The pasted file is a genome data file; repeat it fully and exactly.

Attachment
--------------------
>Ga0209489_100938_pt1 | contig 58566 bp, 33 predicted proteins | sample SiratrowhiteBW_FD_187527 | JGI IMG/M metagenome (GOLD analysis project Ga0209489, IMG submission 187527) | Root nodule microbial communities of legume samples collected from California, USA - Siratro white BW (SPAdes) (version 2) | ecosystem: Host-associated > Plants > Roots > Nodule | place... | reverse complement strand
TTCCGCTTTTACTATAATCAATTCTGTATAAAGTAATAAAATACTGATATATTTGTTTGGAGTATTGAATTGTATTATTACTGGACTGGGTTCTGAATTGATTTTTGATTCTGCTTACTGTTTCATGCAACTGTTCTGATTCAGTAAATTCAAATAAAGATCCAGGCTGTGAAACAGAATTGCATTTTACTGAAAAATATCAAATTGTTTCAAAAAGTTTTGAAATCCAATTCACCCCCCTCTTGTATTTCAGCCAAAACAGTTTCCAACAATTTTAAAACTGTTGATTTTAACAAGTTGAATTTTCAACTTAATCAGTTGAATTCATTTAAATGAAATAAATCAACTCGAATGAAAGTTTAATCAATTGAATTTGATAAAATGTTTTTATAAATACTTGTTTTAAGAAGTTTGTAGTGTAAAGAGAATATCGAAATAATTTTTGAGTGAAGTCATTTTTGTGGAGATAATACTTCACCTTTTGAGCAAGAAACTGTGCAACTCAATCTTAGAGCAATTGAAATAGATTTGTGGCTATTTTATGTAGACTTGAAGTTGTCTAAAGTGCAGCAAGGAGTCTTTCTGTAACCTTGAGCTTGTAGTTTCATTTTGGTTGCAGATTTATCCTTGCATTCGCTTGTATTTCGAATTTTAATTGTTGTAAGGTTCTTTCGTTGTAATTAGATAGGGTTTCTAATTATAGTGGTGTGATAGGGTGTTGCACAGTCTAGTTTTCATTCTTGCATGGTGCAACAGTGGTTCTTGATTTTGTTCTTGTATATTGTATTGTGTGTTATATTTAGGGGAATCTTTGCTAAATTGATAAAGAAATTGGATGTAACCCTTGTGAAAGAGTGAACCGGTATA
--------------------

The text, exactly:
>Ga0209489_100938_pt1 | contig 58566 bp, 33 predicted proteins | sample SiratrowhiteBW_FD_187527 | JGI IMG/M metagenome (GOLD analysis project Ga0209489, IMG submission 187527) | Root nodule microbial communities of legume samples collected from California, USA - Siratro white BW (SPAdes) (version 2) | ecosystem: Host-associated > Plants > Roots > Nodule | place... | reverse complement strand
TTCCGCTTTTACTATAATCAATTCTGTATAAAGTAATAAAATACTGATATATTTGTTTGGAGTATTGAATTGTATTATTACTGGACTGGGTTCTGAATTGATTTTTGATTCTGCTTACTGTTTCATGCAACTGTTCTGATTCAGTAAATTCAAATAAAGATCCAGGCTGTGAAACAGAATTGCATTTTACTGAAAAATATCAAATTGTTTCAAAAAGTTTTGAAATCCAATTCACCCCCCTCTTGTATTTCAGCCAAAACAGTTTCCAACAATTTTAAAACTGTTGATTTTAACAAGTTGAATTTTCAACTTAATCAGTTGAATTCATTTAAATGAAATAAATCAACTCGAATGAAAGTTTAATCAATTGAATTTGATAAAATGTTTTTATAAATACTTGTTTTAAGAAGTTTGTAGTGTAAAGAGAATATCGAAATAATTTTTGAGTGAAGTCATTTTTGTGGAGATAATACTTCACCTTTTGAGCAAGAAACTGTGCAACTCAATCTTAGAGCAATTGAAATAGATTTGTGGCTATTTTATGTAGACTTGAAGTTGTCTAAAGTGCAGCAAGGAGTCTTTCTGTAACCTTGAGCTTGTAGTTTCATTTTGGTTGCAGATTTATCCTTGCATTCGCTTGTATTTCGAATTTTAATTGTTGTAAGGTTCTTTCGTTGTAATTAGATAGGGTTTCTAATTATAGTGGTGTGATAGGGTGTTGCACAGTCTAGTTTTCATTCTTGCATGGTGCAACAGTGGTTCTTGATTTTGTTCTTGTATATTGTATTGTGTGTTATATTTAGGGGAATCTTTGCTAAATTGATAAAGAAATTGGATGTAACCCTTGTGAAAGAGTGAACCGGTATA